When it comes to lathes, if you could build a better mousetrap, what would your ideal machine be? Wouldn’t it be great to eliminate the belt-and-pulley transmissions that drive most of today’s conventional lathes and trade that contraption for full-range variable speed? How about a motor that senses the force you are applying to the wood and compensates by adding more power to keep your turning speed constant? And, wouldn’t it be cool if the lathe knew the moment you have a “dig in” so it could stop itself instantly and prevent a mishap?
You don’t have to imagine this stuff … it already exists on a number ofTeknatool lathes featuring DVR (Digital Variable Reluctance) motor technology. These were the sorts of innovative developments that the Latimer family — founder Harold and sons Brian and Roger — were formulating almost a decade ago from their home base in Auckland, New Zealand.
Brian Latimer, Teknatool’s director of sales and marketing, sums up the family’s urge to push woodturning technology forward this way: “Others have taken a traditional approach to woodturning; we have not. Through the years, we have repeatedly thrown preconceived notions out the window and started fresh.” And that fresh perspective has won the company international accolades from both industry and the woodworking community. It also has helped set the bar for work-holding systems and lathe development for a long time.
But it wasn’t always about woodturning for Harold. After his service in World War II, the elder Latimer channeled his skills as an accomplished artist and engineer into building various components as a parts supplier for other companies. “My father was a naturally innovative person and didn’t really know his limits. His knowledge of foundry processes and metallurgy were a good fit for starting a light manufacturing business, which at the time was called Latalex Limited. Boating was a huge industry in New Zealand in the 1950s, so Dad made a variety of marine fittings and hardware. He also devised a novel way of molding plastics to make boat navigation lights.”
Eventually, Latimer branched the product line into OEM parts for woodworking machinery as well. In the process, he and his sons realized that wood lathes in the 1970s were pretty basic machines that could benefit from a lot of improvements. Brian recalls that at the time, “lathes were typically overbuilt for commercial purposes … turning columns and poles. They weren’t tailored to the needs of hobbyists. We knew that a home woodturner doesn’t need an all-cast-iron lathe with a 12-foot bed. Few had that amount of shop space, the extra weight was unnecessary, and the cost was prohibitive.”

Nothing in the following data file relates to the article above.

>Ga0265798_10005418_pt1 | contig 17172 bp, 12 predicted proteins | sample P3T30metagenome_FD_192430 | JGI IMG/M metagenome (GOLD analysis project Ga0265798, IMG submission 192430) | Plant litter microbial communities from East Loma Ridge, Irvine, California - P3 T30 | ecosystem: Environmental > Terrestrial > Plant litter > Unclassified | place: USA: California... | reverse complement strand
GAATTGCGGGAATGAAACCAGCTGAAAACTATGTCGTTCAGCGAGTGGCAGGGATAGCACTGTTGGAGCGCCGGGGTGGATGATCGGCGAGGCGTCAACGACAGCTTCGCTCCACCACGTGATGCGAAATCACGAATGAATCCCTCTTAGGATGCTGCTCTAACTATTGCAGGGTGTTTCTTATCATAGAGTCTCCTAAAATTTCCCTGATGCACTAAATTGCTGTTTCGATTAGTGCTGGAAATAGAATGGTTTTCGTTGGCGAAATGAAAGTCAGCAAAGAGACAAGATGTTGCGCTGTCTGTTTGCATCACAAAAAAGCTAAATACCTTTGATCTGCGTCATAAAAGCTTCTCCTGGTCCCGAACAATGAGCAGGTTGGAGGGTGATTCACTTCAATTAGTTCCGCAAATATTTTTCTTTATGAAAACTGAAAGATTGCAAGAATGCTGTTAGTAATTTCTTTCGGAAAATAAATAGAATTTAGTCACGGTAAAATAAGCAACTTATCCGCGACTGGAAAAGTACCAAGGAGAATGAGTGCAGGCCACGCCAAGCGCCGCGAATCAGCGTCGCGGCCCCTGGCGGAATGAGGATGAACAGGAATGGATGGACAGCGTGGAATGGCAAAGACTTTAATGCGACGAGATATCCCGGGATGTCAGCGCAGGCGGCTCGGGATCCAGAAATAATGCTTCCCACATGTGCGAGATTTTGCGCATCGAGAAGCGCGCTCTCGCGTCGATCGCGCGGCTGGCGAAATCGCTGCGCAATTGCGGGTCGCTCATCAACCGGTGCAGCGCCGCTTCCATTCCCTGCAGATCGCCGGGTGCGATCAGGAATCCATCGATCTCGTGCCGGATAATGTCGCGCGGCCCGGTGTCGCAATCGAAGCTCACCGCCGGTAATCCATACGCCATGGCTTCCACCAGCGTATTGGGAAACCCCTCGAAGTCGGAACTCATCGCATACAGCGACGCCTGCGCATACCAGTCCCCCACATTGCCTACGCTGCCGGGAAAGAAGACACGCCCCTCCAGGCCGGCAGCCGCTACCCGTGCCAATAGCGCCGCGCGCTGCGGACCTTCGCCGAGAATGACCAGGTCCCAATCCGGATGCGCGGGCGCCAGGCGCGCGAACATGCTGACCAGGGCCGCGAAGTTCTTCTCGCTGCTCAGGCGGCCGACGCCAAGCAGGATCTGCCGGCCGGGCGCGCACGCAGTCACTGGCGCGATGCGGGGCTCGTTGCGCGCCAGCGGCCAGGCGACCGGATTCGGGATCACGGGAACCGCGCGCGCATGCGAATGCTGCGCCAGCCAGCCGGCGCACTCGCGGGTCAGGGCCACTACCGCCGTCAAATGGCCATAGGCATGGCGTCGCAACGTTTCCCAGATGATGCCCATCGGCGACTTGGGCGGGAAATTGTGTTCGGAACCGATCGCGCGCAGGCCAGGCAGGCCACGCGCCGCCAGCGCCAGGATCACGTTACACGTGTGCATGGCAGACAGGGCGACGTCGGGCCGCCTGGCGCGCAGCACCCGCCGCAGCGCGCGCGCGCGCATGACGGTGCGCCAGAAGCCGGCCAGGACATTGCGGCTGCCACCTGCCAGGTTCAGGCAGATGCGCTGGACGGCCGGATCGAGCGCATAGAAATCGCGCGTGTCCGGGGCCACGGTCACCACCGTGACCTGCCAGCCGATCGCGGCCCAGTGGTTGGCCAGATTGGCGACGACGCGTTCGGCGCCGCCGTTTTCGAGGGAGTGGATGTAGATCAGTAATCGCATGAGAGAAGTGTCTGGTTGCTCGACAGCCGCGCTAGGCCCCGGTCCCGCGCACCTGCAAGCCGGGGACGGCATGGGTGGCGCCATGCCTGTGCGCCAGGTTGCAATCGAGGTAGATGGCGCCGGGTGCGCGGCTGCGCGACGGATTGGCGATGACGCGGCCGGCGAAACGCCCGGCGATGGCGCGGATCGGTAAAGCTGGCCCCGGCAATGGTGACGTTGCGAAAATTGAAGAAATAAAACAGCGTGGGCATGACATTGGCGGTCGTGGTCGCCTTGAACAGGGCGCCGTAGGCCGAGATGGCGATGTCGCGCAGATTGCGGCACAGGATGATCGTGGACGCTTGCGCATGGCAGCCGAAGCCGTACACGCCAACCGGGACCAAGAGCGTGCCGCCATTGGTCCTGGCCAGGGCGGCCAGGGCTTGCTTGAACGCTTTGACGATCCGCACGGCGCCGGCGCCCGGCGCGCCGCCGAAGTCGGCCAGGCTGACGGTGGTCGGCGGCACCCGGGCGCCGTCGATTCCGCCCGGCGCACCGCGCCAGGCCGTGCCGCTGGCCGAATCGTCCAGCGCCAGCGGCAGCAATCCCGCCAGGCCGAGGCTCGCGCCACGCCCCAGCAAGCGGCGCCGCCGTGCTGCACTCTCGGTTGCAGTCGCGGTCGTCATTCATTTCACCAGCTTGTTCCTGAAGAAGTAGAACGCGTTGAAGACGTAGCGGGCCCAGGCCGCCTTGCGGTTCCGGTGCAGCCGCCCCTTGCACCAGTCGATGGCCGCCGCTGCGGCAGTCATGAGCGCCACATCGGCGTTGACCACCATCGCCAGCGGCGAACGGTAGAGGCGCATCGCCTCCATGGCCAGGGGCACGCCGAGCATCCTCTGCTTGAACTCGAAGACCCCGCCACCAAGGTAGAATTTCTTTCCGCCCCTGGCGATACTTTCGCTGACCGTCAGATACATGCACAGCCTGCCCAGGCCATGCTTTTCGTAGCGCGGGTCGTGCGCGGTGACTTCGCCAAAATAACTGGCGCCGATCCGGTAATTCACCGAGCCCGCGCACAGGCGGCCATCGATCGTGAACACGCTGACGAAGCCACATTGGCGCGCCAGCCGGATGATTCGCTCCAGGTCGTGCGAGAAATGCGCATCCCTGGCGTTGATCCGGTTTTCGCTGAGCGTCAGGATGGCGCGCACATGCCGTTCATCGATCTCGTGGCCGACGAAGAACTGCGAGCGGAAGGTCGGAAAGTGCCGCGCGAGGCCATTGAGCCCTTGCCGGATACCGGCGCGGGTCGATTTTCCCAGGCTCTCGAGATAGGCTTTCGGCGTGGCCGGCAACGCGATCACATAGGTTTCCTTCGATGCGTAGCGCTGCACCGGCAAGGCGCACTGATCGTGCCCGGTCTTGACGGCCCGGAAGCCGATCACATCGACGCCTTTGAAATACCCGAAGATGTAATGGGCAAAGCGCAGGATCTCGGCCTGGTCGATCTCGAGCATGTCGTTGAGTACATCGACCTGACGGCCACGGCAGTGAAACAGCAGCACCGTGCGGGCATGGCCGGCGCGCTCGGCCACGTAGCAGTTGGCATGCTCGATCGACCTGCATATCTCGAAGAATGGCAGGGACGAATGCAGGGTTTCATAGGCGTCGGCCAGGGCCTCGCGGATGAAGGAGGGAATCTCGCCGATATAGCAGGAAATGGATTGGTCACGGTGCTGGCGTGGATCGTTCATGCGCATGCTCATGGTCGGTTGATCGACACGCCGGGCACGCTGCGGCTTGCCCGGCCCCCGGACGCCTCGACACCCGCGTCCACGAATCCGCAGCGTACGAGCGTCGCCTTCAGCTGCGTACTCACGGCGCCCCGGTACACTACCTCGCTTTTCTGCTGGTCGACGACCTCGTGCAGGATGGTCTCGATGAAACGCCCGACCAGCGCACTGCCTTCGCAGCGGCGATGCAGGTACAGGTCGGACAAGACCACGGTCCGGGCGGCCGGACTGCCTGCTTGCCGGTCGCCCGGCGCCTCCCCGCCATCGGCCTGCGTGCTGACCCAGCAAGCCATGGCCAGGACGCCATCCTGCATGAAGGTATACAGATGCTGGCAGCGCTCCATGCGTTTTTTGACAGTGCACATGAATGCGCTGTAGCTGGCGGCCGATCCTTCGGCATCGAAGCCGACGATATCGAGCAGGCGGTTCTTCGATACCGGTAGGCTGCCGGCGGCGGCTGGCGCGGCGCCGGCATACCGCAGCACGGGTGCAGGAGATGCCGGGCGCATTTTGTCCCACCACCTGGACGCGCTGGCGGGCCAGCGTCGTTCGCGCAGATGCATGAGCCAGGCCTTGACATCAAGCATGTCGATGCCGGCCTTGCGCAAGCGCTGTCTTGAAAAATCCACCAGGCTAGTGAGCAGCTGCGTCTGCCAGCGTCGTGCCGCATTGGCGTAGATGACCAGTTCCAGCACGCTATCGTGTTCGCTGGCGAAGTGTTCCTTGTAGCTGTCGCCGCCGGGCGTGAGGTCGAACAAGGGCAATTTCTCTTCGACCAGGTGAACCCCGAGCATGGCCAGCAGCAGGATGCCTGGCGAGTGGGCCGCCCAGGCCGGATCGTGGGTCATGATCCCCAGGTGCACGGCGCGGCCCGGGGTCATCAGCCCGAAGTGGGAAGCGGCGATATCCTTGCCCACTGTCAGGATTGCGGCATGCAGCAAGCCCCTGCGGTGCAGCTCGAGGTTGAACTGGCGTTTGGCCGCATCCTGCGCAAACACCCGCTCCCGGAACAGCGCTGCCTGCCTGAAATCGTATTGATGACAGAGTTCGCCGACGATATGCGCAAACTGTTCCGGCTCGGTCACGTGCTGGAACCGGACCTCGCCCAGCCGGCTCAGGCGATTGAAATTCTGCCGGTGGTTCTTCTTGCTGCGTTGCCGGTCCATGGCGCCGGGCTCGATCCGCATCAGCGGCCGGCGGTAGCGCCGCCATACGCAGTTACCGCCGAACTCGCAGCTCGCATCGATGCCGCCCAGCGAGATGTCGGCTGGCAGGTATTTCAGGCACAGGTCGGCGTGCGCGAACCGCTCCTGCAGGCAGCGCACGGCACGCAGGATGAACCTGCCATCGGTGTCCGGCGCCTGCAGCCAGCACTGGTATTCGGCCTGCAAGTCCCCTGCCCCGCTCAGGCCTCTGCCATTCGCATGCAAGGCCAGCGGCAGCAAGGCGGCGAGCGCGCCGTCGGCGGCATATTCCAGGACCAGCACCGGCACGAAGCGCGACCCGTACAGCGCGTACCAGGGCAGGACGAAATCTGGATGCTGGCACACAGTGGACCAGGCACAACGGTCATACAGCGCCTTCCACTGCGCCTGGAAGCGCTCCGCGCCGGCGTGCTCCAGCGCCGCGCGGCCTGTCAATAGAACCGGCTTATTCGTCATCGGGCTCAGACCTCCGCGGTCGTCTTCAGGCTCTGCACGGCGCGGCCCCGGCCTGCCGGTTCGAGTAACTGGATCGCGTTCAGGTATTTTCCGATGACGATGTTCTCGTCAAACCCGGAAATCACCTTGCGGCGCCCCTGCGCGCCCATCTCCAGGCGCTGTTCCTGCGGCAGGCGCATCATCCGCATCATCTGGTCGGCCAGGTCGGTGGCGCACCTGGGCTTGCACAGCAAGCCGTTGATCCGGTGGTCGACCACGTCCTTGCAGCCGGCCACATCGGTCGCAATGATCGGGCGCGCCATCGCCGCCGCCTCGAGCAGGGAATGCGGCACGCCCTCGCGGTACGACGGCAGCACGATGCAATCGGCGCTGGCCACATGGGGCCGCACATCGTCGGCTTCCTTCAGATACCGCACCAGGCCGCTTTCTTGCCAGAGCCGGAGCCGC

So, in the early ’80s the Latimers launched the Teknatool brand and started taking wood lathe development more seriously. While the New Zealand woodturning market was admittedly constrained, “and we had to choose our products carefully,” the opportunity to innovate was definitely there.
Teknatool’s first “breakthrough” lathe model was the TL1000. It featured a steel tube bed and an aluminum head and tailstock, with a 3/4 hp motor and around a $600 price tag. “Our goal was to make a high-quality hobbyist machine that would do the job but not cost the Earth,” Brian recalls.
The response was phenomenal. “We sold thousands and thousands of those TL1000 machines to turners in New Zealand, Australia and Canada. Finally there was an affordable option and, while we had no idea where that would lead, we really helped to create a woodturning revolution by some accounts in this part of the world. Many, many of those TL1000 machines are still in operation today.”
Riding the wave of that success, Teknatool also brought innovation to turning tools of the time by creating a line with hardened steel insert tips. It was a new step forward in chisel technology that offered a simpler approach to sharpening with performance comparable to other premium lathe tools but at a lower cost to the consumer.